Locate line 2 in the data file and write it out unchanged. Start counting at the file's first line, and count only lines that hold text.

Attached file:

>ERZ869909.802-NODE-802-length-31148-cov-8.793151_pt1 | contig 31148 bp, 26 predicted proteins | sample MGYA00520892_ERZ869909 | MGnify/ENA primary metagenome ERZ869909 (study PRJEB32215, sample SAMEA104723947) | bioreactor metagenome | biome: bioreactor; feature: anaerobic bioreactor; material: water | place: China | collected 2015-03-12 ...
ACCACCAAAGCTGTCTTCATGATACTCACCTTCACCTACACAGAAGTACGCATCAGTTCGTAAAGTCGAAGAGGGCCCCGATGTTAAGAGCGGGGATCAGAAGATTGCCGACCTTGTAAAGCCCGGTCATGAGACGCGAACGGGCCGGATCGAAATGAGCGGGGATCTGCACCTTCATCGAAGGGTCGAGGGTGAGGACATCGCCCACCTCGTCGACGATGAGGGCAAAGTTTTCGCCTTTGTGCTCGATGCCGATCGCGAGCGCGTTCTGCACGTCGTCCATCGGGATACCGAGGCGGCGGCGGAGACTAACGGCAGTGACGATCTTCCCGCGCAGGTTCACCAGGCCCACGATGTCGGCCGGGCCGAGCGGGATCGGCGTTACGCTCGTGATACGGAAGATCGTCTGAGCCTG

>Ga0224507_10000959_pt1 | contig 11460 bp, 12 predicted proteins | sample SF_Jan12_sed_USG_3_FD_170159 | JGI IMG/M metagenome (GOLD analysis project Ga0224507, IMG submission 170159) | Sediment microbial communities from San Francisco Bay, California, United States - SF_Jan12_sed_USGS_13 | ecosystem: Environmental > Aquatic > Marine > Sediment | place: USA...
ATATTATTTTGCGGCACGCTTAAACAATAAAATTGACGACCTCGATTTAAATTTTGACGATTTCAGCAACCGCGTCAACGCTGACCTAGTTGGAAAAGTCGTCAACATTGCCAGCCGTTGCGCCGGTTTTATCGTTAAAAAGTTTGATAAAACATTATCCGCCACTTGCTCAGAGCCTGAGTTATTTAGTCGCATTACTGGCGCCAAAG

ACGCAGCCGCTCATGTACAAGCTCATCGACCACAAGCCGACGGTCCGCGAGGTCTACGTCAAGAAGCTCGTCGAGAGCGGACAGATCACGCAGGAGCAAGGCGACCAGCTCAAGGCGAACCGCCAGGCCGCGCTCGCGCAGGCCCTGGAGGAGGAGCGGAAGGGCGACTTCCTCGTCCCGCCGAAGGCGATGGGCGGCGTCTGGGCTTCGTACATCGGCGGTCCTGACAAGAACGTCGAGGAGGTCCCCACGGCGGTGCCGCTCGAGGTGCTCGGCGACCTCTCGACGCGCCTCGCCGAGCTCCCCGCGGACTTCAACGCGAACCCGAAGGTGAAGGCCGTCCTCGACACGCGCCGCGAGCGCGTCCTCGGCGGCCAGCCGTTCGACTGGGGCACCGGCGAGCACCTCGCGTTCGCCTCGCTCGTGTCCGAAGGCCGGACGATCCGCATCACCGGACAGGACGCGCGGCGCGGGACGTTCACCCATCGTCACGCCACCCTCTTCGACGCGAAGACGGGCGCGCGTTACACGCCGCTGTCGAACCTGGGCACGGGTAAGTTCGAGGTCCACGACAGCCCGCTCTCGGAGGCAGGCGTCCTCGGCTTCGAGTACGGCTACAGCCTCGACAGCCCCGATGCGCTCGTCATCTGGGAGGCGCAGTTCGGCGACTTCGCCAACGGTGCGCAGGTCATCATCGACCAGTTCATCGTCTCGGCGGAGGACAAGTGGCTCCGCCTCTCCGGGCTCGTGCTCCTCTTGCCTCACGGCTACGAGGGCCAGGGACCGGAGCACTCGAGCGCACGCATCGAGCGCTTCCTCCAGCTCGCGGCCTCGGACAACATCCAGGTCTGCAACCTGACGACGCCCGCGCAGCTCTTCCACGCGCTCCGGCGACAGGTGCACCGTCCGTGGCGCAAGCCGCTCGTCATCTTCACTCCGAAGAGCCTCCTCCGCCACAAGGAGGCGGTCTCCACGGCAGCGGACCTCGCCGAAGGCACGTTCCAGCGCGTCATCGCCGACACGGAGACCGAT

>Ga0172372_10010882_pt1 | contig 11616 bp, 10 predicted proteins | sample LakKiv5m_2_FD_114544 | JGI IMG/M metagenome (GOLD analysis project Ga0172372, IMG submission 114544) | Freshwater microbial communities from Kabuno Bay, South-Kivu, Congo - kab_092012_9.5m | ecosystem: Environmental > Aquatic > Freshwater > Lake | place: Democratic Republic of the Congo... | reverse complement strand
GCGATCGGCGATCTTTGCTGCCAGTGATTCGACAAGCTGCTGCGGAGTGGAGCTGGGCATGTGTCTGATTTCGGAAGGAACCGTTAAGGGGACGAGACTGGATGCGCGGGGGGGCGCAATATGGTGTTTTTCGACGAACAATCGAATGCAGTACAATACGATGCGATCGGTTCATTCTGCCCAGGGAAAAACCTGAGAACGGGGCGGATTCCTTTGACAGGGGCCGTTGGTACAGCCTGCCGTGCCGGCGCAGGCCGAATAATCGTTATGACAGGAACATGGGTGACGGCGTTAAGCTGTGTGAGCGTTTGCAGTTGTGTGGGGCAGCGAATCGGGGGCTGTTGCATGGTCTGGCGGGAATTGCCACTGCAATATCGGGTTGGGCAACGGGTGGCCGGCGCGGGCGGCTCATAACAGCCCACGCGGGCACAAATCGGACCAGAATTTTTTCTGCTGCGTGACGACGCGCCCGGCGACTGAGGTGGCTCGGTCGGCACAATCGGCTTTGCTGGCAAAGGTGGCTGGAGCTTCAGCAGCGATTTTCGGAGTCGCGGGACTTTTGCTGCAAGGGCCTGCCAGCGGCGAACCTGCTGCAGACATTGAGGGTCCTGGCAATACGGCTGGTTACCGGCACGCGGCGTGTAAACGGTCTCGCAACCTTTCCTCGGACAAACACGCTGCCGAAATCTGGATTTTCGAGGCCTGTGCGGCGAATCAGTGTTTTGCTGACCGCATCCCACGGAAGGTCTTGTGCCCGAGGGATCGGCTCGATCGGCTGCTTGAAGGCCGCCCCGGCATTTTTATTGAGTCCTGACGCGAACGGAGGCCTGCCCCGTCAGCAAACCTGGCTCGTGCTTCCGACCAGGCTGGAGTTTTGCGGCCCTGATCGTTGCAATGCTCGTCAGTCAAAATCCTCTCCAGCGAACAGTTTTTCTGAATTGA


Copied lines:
ACCACCAAAGCTGTCTTCATGATACTCACCTTCACCTACACAGAAGTACGCATCAGTTCGTAAAGTCGAAGAGGGCCCCGATGTTAAGAGCGGGGATCAGAAGATTGCCGACCTTGTAAAGCCCGGTCATGAGACGCGAACGGGCCGGATCGAAATGAGCGGGGATCTGCACCTTCATCGAAGGGTCGAGGGTGAGGACATCGCCCACCTCGTCGACGATGAGGGCAAAGTTTTCGCCTTTGTGCTCGATGCCGATCGCGAGCGCGTTCTGCACGTCGTCCATCGGGATACCGAGGCGGCGGCGGAGACTAACGGCAGTGACGATCTTCCCGCGCAGGTTCACCAGGCCCACGATGTCGGCCGGGCCGAGCGGGATCGGCGTTACGCTCGTGATACGGAAGATCGTCTGAGCCTG